Airline Pilots & their Extremely Rigorous Training


A few of you may have had the privilege of visiting the flight deck of a commercial airliner, and found yourself fascinated by the myriad levers, buttons, and other mechanisms surrounding the captain and co-pilot. After seeing that instrument panel, have you ever wondered what kind of training a pilot has? Of course, they must have a flight license, but how do you study for it? How long does it take? Are there other requirements along with flight training itself? Here’s a quick explanation of all that, plus a little more:

Getting the Licence

To earn the Airline Transport Pilot Licence (ATPL) , you must have at least 1,500 flight hours, which include at least 500 in multi-pilot operations, 150 as PIC (pilot in command), 200 cross-country hours, 75 instrument hours and 100 night-flight hours.

The Commercial Pilot License (CPL) and Airline Transport Pilot Licence (ATPL) Frozen allow you to act as a pilot in command of a single-pilot aircraft or as a co-pilot of a multi-pilot aircraft. For the CPL, at least 650 theoretical hours and 150-200 flight hours – depending on whether the training is integrated or modular – are required. The theoretical requirements are the same as for the ATPL, but with fewer practical hours. At this point you could fly for an airline with the ATPL Frozen: the theoretical part completed and flight hours pending, with a number of restrictions.

Although the ATPL is the license to carry out air transport, it is the CPL with ATPL Frozen that allows you to receive compensation for it. Therefore both licenses are part of the integral training to be able to work as a commercial aircraft pilot.

There are currently three ways to get the ATPL:

  1. Through the university degree Commercial Aviation Pilot and Air Operations, offered by a number of institutions throughout the world. This  degree takes four years and includes more than 50 subjects, including physics, meteorology, flight instruction, air legislation, commercial law, and geography. It’s therefore, a well-rounded degree, since someone who puts himself or herself at the controls of an aircraft must be very prepared in various fields.
  1. Modular training, which enables those who complete the various courses to fly different types of aircraft until they reach the ATPL, passing through lower licenses (PPL, CPL, etc.). This is ideal for those who prefer to go step by step, especially if they need to combine it with other studies or jobs.
  1. An integrated degree, which usually takes two or three years (faster than the modular one). Some schools offer an Aviation Management degree along with it – which is not strictly necessary itself, experts recommend adding a university degree to the ATPL, since it is highly valued when it comes to finding work.

In Europe, the minimum training required by the European Union Aviation Safety Agency (EASA) to become a pilot is 650 theoretical hours (and, of course, passing all subjects).

Upon Receiving the Licence

But even once future pilots do finally receive their licences, their training isn’t yet over! Normally they leave school with a limited ATPL or “Frozen”, which enables them to be first officers (i.e., co-pilots). Once the 1,500 flight hours have been completed, and having fulfilled the requirements above, they’ve officially passed and obtained the Airline Transport Pilot Licence.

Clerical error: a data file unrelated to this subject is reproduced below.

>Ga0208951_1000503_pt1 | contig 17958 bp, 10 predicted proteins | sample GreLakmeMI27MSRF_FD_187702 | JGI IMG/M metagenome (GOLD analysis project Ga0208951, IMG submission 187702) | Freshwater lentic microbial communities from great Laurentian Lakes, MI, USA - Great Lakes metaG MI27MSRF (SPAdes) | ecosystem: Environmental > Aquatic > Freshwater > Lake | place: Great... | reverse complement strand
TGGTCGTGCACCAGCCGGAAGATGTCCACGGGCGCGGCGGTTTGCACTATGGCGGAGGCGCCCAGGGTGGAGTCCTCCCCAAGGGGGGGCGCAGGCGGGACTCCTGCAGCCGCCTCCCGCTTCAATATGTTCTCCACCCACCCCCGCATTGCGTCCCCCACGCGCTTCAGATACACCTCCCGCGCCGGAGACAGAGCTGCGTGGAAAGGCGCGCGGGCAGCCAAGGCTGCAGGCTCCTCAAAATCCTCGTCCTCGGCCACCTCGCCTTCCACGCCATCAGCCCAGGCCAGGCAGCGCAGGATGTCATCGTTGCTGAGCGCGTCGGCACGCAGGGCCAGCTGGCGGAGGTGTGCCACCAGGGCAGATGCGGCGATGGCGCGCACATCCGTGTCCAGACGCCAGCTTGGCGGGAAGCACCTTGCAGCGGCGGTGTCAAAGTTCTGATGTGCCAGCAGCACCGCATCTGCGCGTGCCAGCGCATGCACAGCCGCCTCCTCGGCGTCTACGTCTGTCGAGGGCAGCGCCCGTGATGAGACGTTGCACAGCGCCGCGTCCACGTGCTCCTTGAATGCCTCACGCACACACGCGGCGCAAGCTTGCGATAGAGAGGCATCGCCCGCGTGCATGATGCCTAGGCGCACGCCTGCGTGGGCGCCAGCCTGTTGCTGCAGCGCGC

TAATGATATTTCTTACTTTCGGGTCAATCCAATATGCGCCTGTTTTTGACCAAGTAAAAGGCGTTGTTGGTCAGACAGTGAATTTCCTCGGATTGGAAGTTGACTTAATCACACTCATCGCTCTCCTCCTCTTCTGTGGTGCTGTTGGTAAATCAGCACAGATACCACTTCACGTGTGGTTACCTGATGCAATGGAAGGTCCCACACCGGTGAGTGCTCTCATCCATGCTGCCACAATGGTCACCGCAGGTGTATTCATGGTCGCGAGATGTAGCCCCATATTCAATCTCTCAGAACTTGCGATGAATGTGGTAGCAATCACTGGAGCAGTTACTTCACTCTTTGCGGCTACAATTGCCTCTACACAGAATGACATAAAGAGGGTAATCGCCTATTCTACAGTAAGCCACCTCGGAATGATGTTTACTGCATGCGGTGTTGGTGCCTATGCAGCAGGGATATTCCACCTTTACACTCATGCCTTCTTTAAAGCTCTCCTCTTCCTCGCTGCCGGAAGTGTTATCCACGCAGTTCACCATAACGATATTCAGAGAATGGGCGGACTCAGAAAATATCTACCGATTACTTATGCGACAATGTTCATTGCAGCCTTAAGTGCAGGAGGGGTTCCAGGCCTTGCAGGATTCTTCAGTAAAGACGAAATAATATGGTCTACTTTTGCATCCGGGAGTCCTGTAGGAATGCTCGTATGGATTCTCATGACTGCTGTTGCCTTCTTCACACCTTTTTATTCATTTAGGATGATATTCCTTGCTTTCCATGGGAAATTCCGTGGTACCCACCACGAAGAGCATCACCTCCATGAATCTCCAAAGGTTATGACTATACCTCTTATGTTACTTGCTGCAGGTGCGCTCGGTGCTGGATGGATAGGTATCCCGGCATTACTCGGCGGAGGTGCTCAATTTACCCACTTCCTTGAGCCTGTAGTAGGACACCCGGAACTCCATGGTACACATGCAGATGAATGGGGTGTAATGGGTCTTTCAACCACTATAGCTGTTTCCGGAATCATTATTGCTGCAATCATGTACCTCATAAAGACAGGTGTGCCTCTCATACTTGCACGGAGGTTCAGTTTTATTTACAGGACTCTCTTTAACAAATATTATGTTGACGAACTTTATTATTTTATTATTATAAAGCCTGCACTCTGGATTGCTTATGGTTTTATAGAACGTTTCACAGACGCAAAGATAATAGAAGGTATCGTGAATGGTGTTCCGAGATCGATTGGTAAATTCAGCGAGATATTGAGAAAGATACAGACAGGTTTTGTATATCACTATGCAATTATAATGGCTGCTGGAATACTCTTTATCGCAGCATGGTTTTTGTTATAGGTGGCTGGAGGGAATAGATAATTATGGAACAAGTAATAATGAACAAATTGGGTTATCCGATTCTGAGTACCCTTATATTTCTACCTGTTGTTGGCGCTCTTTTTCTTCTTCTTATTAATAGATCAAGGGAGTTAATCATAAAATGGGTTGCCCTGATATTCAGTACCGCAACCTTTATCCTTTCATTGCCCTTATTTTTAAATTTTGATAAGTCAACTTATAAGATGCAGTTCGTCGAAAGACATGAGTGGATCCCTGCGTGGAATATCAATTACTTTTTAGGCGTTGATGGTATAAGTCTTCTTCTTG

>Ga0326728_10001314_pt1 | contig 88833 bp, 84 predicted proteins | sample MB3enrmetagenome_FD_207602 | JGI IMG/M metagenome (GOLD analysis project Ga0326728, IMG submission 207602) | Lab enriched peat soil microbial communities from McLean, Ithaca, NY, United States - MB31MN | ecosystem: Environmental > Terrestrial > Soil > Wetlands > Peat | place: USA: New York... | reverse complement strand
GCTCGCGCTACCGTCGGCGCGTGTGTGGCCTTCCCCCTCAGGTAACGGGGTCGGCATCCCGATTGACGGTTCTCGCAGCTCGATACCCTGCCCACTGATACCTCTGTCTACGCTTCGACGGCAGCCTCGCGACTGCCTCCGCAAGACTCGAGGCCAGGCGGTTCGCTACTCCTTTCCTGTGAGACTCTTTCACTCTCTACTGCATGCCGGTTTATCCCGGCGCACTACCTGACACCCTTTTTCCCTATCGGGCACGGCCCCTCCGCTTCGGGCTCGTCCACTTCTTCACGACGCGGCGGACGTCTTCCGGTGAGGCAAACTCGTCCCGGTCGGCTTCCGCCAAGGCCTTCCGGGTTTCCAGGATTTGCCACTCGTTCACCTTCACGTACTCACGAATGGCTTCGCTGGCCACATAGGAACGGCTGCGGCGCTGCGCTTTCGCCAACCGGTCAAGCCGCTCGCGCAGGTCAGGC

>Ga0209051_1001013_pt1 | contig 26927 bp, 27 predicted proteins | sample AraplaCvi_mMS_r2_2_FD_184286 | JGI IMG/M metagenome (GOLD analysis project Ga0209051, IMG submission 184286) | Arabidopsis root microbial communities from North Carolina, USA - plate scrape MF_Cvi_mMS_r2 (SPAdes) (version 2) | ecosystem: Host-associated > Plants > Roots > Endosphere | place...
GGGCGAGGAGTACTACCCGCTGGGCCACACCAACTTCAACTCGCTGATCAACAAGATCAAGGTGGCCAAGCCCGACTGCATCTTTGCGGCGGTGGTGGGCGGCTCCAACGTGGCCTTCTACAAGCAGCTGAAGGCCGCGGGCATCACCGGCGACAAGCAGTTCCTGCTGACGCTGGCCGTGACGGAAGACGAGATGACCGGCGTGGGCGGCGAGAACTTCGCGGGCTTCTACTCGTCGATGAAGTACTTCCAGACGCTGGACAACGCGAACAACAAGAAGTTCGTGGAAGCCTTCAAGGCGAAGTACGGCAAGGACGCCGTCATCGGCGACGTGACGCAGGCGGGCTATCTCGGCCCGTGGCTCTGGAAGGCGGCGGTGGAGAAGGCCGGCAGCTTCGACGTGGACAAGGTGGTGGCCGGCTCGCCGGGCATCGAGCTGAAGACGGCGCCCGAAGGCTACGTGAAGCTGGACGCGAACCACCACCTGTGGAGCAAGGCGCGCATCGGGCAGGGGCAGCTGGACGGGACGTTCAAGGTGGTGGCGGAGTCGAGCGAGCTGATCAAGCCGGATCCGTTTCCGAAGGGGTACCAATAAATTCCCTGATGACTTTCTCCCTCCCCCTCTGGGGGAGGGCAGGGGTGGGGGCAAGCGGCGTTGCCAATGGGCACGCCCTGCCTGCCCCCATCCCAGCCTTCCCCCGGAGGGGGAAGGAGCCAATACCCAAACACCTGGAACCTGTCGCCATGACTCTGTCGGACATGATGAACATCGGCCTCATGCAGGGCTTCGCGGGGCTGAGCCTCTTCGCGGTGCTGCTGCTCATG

To work at an airline, in addition to the ATPL pilots need a rating for each type of aircraft. For example, if the airline flies Airbus A320s, you can only work if you have the specific clearance for that aircraft model. The type rating course takes about a month and combines theoretical sessions with a flight simulator. Landings and take-offs are also carried out without passengers.

Each airline also provides additional training and tests its pilots in different subjects, such as operator conversion, dangerous cargo, CRM, communications, safety, and many more.

Additional Schooling

To obtain the ATPL, would-be pilots must have a secondary school diploma, and it’s recommended to concentrate if possible in science, maths, and technology. For non-native-English speakers, proof of a minimum level of English equivalent to B1 or B2 is also required, since this is the international language of aviation. Both the EASA and the UN-affiliated ICAO require English accreditation with so-called “language competence”, with a minimum level of 4 (Operational).

Other Requirements

You’ve now gotten an idea of the enormous amount of training needed by a commercial pilot. But there are yet other considerations even beyond all that. Pilots must be in good health and obtain a special medical certificate before finally achieving their dream. COPAC (Spain’s official commercial pilot school located in Madird) explains that this battery of exams includes vision and hearing testing, an electrocardiogram, blood and urine tests, etc. All this can take a whole day to complete. There are several conditions that may preclude someone from receiving the certificate, including cardiovascular diseases; epilepsy; certain types of diabetes; and colour blindness.

You pass all this, and congratulations – you’re now an airline pilot! But even so. Throughout their careers, pilots must stay current with refresher courses and exams to maintain and update knowledge and skills.

It’s clear that pilot training is very extensive and demanding. By the way, according to one study, somewhere around 635,000 new commercial pilots will be needed around the world by 2037 – in case any of you wants to become one!